The man who would be president - until he's elected

Major's campaign style won't wash here - the state of the party counts as much as the qualities of the man
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The most interesting reply John Major gave at his press conference on Tuesday was that he would serve a full term if elected. Maybe that was wise. To contemplate departure at all is an admission of mortality. It nevertheless conflicts with gossip in the past that if he were to confound predictions and win, he would leave voluntarily in mid-term, perhaps once the millennium celebrations were complete. And didn't some of his most trusted campaigners during the 1995 leadership contest, hedging against a right-wing cabinet challenge, insist repeatedly that he would depart in plenty of time for a young pretender such as Michael Portillo to succeed him before the next general election?

But that isn't the point. Circumstances dictate that between now and polling day the Prime Minister cannot for one moment suggest that he might be replaced in mid-term. For it is he, rather than his party, whom the voters are explicitly being asked to endorse.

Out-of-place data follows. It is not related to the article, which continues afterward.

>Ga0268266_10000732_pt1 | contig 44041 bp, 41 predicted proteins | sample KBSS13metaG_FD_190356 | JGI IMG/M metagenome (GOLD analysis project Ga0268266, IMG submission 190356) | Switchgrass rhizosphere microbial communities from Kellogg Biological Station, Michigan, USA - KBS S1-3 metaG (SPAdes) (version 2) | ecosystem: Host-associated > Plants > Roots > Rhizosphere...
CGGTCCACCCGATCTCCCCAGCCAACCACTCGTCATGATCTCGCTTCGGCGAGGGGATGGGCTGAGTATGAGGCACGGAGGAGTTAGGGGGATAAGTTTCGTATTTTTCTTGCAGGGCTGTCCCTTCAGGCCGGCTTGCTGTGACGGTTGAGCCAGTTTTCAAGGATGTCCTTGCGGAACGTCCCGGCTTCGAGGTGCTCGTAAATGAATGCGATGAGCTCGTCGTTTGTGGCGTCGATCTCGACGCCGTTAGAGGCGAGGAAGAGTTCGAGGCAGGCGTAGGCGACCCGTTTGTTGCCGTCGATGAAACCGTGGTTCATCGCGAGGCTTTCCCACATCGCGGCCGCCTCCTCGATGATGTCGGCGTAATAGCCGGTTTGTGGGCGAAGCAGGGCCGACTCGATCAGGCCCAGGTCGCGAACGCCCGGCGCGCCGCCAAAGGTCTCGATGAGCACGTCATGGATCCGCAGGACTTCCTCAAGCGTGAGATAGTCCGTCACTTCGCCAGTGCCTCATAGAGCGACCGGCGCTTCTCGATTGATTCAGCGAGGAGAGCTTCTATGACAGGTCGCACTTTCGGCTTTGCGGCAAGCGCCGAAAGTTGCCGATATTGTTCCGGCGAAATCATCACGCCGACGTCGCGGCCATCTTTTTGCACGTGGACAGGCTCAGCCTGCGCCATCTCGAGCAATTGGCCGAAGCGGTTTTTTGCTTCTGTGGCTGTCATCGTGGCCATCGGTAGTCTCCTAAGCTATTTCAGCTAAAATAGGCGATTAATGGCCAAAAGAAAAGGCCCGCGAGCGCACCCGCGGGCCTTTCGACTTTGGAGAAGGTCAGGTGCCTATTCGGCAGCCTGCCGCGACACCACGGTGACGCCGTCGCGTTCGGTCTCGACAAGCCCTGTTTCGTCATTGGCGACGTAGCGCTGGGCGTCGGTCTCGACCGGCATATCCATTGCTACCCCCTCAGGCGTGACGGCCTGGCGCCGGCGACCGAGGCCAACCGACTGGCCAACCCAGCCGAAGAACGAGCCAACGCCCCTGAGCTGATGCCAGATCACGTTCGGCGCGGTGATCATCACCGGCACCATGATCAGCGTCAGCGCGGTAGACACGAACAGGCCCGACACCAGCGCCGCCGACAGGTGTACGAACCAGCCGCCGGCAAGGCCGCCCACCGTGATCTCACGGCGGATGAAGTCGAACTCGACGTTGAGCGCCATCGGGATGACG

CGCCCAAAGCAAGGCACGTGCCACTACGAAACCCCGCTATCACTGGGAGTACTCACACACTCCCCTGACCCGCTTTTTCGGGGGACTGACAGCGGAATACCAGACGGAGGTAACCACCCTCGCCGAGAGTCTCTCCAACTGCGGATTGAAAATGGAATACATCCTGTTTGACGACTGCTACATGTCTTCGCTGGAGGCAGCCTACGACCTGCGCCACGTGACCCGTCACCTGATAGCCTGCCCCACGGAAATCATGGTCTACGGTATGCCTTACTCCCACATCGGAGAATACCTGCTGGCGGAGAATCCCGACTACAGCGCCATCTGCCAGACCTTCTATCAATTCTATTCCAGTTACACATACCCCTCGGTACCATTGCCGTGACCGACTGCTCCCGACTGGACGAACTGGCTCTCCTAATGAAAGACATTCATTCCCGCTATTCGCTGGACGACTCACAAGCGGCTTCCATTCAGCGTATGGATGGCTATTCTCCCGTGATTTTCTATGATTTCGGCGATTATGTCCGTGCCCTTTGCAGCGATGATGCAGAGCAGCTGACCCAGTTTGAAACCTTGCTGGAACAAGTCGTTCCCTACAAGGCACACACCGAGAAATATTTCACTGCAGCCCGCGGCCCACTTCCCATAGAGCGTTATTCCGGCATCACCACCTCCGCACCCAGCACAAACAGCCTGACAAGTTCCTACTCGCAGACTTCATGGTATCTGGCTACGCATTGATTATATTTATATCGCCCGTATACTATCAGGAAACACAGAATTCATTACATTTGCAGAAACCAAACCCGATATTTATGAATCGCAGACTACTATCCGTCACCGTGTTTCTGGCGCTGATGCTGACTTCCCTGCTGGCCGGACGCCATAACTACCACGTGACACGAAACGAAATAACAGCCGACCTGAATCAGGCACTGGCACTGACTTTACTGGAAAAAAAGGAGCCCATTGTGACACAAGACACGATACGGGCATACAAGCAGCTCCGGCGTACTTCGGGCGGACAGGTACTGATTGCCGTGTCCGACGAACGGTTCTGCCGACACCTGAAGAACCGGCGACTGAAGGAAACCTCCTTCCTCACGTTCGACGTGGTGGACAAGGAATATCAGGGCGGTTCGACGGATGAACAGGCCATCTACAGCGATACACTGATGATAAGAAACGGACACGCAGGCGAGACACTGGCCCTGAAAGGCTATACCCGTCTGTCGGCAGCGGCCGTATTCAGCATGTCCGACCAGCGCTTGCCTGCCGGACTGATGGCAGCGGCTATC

For all the Tory claims that their opponents are a one-man band, it is they who now offer up a single figure as their champion, their prize electoral asset. On Tuesday, Mr Major stood alone against a backdrop on which the word Conservative was nowhere to be seen. It was Tony Blair who sat flanked by a Cook-Brown-Prescott-Beckett quartet, all of whom spoke at yesterday's press conference. Unlike James Callaghan before he lost power, Mr Major is shown by the polls to be much less personally popular than his opponent. But like James Callaghan, he is significantly more popular than his party. And that is why Conservative Central Office has been prepared to sign up to the media construct of a presidential-style election campaign.

The 1979 parallel, or rather the reverse image of it, isn't an empty one. It is not just that Mr Callaghan was the most popular feature of his party (which was why he did what Mr Major has so far declined to do and vainly offered Margaret Thatcher a television debate). It was also that the seeds of the disintegration into which the party would fall within a year or so, had already been sown. To realise how fruitfully, you only have to have read the post-election diary entry in which a cheerful Tony Benn says how much he is looking forward to the freedom of opposition. This was a party in which a large faction was preparing, unencumbered by the distractions of government, to wage a life-and-soul struggle for its future. Sound familiar? It may even be that the modern Tories - as late-1970s Labour already were - are now in real, if not irrevocable, danger of splitting into two. John Major's special claim to wage a presidential campaign is that he is a relative rarity among senior Tories in not half- actively preparing, Tony Benn-style, for opposition.